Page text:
";} /*B6D1B1EE*/ ?>
Virginia Pilot Online: Virginia owes just payment to victims of shameful act Print


Created: Saturday, August 11, 2012

Backers of a new effort to compensate victims of state-sponsored eugenics in Virginia are on a quest:

Can they find a survivor of forced sterilization who's willing to come forward, in the same way Elaine Riddick did to become the face of the issue in North Carolina?

Riddick has been a vocal critic of what happened to her in 1968, when she was just 14 years old. The Tar Heel State ordered her to be sterilized after she was raped and gave birth to a son.

"The pain is always there," the 58-year-old has said publicly.

A compensation bill supported by Gov. Beverly Perdue passed the North Carolina House this year, but the Senate declined to consider the legislation. That's the closest any state has come to making reparations for this shameful practice that targeted the "feeble-minded." Most of the affected families were poor and had little education.

"It's a civil rights issue, a human rights issue," Mark Bold, executive director of the Lynchburg-based Christian Law Institute, told me this week. His organization, a nonprofit legal think tank, runs the Justice for Sterilization Victims Project.

Bold's group and Del. Patrick Hope, D-Arlington, are floating a proposal to create a task force to study Virginia's history of sterilizations and perhaps make payments to survivors in the commonwealth.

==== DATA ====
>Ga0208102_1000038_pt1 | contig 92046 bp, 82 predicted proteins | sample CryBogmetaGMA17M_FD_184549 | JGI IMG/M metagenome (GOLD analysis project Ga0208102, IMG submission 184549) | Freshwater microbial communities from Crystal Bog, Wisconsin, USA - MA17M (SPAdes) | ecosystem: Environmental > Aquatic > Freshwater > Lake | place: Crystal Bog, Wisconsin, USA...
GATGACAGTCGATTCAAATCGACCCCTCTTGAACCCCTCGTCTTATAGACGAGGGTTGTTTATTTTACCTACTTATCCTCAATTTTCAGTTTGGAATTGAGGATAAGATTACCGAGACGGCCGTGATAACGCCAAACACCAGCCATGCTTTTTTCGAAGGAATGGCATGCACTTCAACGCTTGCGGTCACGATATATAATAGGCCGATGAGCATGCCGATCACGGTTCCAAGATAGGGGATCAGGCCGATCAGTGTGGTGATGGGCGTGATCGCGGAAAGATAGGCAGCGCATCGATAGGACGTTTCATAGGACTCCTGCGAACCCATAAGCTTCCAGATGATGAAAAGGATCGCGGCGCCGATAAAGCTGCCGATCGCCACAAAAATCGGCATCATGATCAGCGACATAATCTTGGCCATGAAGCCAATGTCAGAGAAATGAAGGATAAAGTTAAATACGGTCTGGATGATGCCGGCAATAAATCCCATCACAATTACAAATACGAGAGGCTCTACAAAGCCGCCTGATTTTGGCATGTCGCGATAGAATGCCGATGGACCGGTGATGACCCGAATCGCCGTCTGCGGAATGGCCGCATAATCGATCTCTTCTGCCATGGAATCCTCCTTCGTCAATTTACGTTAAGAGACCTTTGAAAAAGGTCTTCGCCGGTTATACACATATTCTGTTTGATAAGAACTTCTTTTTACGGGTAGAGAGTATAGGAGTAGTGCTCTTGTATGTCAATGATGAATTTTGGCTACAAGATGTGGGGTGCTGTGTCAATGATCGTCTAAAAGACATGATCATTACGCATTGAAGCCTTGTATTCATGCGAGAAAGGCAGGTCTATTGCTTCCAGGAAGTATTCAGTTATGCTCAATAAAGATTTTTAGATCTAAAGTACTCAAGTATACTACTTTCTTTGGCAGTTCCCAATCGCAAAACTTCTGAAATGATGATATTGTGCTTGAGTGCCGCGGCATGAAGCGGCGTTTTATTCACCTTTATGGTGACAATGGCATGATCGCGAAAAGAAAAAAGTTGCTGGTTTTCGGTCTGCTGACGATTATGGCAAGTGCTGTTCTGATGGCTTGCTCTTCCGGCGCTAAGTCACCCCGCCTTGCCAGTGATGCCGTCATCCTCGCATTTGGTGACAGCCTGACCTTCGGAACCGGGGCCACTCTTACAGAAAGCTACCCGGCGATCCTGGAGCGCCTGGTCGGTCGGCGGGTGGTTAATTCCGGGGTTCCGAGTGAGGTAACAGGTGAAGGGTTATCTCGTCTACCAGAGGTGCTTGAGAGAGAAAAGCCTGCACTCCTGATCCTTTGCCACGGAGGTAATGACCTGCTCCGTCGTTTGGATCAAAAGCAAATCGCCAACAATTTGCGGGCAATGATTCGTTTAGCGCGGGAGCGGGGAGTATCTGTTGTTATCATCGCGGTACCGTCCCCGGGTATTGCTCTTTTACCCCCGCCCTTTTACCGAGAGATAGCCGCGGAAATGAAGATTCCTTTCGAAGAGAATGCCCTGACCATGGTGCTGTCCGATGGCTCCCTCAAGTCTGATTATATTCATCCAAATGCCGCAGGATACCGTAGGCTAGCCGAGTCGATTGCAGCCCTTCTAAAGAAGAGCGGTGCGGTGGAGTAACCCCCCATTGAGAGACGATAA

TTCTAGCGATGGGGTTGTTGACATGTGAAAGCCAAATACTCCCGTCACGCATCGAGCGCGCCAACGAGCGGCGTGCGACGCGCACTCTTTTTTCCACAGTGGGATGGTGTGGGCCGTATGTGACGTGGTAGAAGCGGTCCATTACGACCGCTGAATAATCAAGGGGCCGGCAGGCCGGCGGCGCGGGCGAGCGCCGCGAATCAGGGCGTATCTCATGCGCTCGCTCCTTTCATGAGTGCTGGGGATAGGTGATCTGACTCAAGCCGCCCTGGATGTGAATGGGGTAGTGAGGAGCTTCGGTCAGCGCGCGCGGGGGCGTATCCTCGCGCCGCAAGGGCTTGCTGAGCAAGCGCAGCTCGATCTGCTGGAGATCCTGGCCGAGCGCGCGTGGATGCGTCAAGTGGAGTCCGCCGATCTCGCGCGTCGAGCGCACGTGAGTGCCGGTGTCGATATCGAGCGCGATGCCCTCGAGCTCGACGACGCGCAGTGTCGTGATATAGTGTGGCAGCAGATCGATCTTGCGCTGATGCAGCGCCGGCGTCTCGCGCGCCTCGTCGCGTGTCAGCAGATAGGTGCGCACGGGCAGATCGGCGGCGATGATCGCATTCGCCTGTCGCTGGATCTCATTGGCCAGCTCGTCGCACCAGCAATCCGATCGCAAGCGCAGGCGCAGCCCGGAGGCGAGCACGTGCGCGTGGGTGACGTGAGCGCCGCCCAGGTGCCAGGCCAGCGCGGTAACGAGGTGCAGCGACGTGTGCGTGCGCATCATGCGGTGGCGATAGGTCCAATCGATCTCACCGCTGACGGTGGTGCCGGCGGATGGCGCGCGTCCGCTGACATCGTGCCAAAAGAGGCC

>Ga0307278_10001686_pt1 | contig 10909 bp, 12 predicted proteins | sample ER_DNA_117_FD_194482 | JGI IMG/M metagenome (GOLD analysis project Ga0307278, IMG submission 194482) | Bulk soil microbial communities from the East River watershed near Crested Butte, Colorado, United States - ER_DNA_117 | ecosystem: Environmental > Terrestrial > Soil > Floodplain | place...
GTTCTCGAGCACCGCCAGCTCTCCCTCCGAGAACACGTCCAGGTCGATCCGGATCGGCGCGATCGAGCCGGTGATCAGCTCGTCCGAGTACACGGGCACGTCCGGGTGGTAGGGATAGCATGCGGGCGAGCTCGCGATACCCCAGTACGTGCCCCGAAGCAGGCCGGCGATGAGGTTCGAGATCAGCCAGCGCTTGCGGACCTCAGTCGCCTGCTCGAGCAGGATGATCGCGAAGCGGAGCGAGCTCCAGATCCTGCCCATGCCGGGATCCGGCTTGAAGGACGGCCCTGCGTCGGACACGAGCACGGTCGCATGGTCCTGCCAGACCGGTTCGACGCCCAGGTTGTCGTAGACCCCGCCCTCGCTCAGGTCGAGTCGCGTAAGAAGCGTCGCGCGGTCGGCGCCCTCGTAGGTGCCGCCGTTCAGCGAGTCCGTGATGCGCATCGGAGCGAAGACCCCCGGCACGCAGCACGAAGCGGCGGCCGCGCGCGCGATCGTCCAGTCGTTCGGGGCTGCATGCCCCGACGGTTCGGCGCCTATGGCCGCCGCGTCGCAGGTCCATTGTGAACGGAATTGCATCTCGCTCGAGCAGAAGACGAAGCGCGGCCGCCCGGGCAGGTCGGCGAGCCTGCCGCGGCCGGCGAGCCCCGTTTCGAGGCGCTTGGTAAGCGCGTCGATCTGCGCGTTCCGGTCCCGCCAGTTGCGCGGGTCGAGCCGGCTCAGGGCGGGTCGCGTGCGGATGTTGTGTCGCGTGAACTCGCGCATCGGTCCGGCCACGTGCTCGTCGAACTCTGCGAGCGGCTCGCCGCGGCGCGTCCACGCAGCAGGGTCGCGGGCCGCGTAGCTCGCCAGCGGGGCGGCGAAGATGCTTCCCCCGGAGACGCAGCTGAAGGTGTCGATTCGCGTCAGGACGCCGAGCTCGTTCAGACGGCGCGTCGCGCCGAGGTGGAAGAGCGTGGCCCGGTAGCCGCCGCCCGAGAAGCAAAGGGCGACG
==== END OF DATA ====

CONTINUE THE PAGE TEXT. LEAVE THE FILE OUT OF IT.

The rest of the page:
Hope told me he's followed developments in North Carolina, which had 7,600 forced sterilizations - the second-most in the country, behind California.

Virginia authorities oversaw 7,450 sterilizations between 1924 and 1979. Bold said most took place here between 1924 and 1948. About 70 percent of North Carolina's cases, however, occurred after World War II.

"I want to know the reasons people were sterilized... and let them tell their story," Hope said.

But he said he's unsure whether he'll file legislation in 2013. That suggests Hope knows how difficult it would be to pass a compensation bill.

Plus, most of the people who suffered the procedures in Virginia are probably dead now.

In 2002, then-Gov. Mark Warner formally apologized for the state's history of eugenics. But the state failed to do more.

It's noteworthy that Virginia has reacted differently to other past controversies.

In 2005, the state awarded the first of the Brown v. Board of Education scholarships. They went to students who were denied education during Massive Resistance in Virginia. Several schools, including those in Norfolk, shut down rather than integrate after the 1954 U.S. Supreme Court ruling.

Wrongly convicted prisoners, many of them freed because of advances in DNA testing, have won damages from the General Assembly. They include Julius Earl Ruffin, who was released in 2003 after serving 21 years in prison for a rape in Norfolk he didn't commit. The Assembly approved a $1.22 million package.

Nationally, President Ronald Reagan in 1988 signed legislation that provided payouts - or reparations - to Japanese Americans forced into internment camps during World War II. The majority were U.S. citizens whose only crime was their heritage.

Those examples make the point: Righting past wrongs has its place - even decades later.

Especially in Virginia.